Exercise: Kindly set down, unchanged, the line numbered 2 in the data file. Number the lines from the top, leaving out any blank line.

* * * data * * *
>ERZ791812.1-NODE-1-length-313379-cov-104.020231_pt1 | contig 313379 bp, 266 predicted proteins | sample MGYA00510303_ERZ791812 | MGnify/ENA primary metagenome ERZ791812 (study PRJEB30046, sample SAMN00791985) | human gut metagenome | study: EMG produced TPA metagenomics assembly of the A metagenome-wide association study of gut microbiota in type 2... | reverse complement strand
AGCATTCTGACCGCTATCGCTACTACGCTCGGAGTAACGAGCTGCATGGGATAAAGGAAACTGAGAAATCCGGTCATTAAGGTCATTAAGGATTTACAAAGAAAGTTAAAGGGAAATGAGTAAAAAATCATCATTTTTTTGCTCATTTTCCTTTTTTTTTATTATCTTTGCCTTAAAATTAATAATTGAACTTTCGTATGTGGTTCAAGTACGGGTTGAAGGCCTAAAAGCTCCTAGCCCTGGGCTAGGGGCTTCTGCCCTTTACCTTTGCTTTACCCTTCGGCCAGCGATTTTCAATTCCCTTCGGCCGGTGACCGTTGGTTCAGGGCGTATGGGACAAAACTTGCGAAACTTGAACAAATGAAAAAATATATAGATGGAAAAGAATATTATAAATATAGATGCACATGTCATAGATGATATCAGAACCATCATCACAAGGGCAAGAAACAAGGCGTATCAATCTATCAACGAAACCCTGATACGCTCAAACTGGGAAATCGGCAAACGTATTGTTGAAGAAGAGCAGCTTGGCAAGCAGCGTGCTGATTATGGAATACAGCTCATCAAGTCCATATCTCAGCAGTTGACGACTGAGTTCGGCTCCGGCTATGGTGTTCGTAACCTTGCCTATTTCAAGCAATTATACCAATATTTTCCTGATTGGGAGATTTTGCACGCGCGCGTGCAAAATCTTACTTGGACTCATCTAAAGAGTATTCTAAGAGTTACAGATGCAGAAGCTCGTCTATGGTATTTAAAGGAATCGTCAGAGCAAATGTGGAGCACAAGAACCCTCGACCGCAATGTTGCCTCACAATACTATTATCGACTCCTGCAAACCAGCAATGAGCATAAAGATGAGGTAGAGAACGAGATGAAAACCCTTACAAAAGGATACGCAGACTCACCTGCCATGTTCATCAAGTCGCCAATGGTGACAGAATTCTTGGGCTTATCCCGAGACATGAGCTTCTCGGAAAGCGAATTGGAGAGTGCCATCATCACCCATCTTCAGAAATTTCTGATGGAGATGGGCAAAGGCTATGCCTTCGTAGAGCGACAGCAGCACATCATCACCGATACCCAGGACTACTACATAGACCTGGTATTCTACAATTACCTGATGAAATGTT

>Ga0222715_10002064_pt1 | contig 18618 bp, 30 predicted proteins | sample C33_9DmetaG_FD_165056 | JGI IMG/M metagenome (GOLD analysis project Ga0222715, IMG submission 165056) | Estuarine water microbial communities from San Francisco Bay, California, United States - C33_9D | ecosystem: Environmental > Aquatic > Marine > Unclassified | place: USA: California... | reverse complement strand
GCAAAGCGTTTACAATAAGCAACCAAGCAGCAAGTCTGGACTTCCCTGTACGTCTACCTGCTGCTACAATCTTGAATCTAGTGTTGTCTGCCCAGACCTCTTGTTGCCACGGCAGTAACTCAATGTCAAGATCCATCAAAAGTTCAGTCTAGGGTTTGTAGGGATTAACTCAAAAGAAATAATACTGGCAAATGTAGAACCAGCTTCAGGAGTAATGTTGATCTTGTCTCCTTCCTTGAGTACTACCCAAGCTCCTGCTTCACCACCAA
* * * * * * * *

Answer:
AGCATTCTGACCGCTATCGCTACTACGCTCGGAGTAACGAGCTGCATGGGATAAAGGAAACTGAGAAATCCGGTCATTAAGGTCATTAAGGATTTACAAAGAAAGTTAAAGGGAAATGAGTAAAAAATCATCATTTTTTTGCTCATTTTCCTTTTTTTTTATTATCTTTGCCTTAAAATTAATAATTGAACTTTCGTATGTGGTTCAAGTACGGGTTGAAGGCCTAAAAGCTCCTAGCCCTGGGCTAGGGGCTTCTGCCCTTTACCTTTGCTTTACCCTTCGGCCAGCGATTTTCAATTCCCTTCGGCCGGTGACCGTTGGTTCAGGGCGTATGGGACAAAACTTGCGAAACTTGAACAAATGAAAAAATATATAGATGGAAAAGAATATTATAAATATAGATGCACATGTCATAGATGATATCAGAACCATCATCACAAGGGCAAGAAACAAGGCGTATCAATCTATCAACGAAACCCTGATACGCTCAAACTGGGAAATCGGCAAACGTATTGTTGAAGAAGAGCAGCTTGGCAAGCAGCGTGCTGATTATGGAATACAGCTCATCAAGTCCATATCTCAGCAGTTGACGACTGAGTTCGGCTCCGGCTATGGTGTTCGTAACCTTGCCTATTTCAAGCAATTATACCAATATTTTCCTGATTGGGAGATTTTGCACGCGCGCGTGCAAAATCTTACTTGGACTCATCTAAAGAGTATTCTAAGAGTTACAGATGCAGAAGCTCGTCTATGGTATTTAAAGGAATCGTCAGAGCAAATGTGGAGCACAAGAACCCTCGACCGCAATGTTGCCTCACAATACTATTATCGACTCCTGCAAACCAGCAATGAGCATAAAGATGAGGTAGAGAACGAGATGAAAACCCTTACAAAAGGATACGCAGACTCACCTGCCATGTTCATCAAGTCGCCAATGGTGACAGAATTCTTGGGCTTATCCCGAGACATGAGCTTCTCGGAAAGCGAATTGGAGAGTGCCATCATCACCCATCTTCAGAAATTTCTGATGGAGATGGGCAAAGGCTATGCCTTCGTAGAGCGACAGCAGCACATCATCACCGATACCCAGGACTACTACATAGACCTGGTATTCTACAATTACCTGATGAAATGTT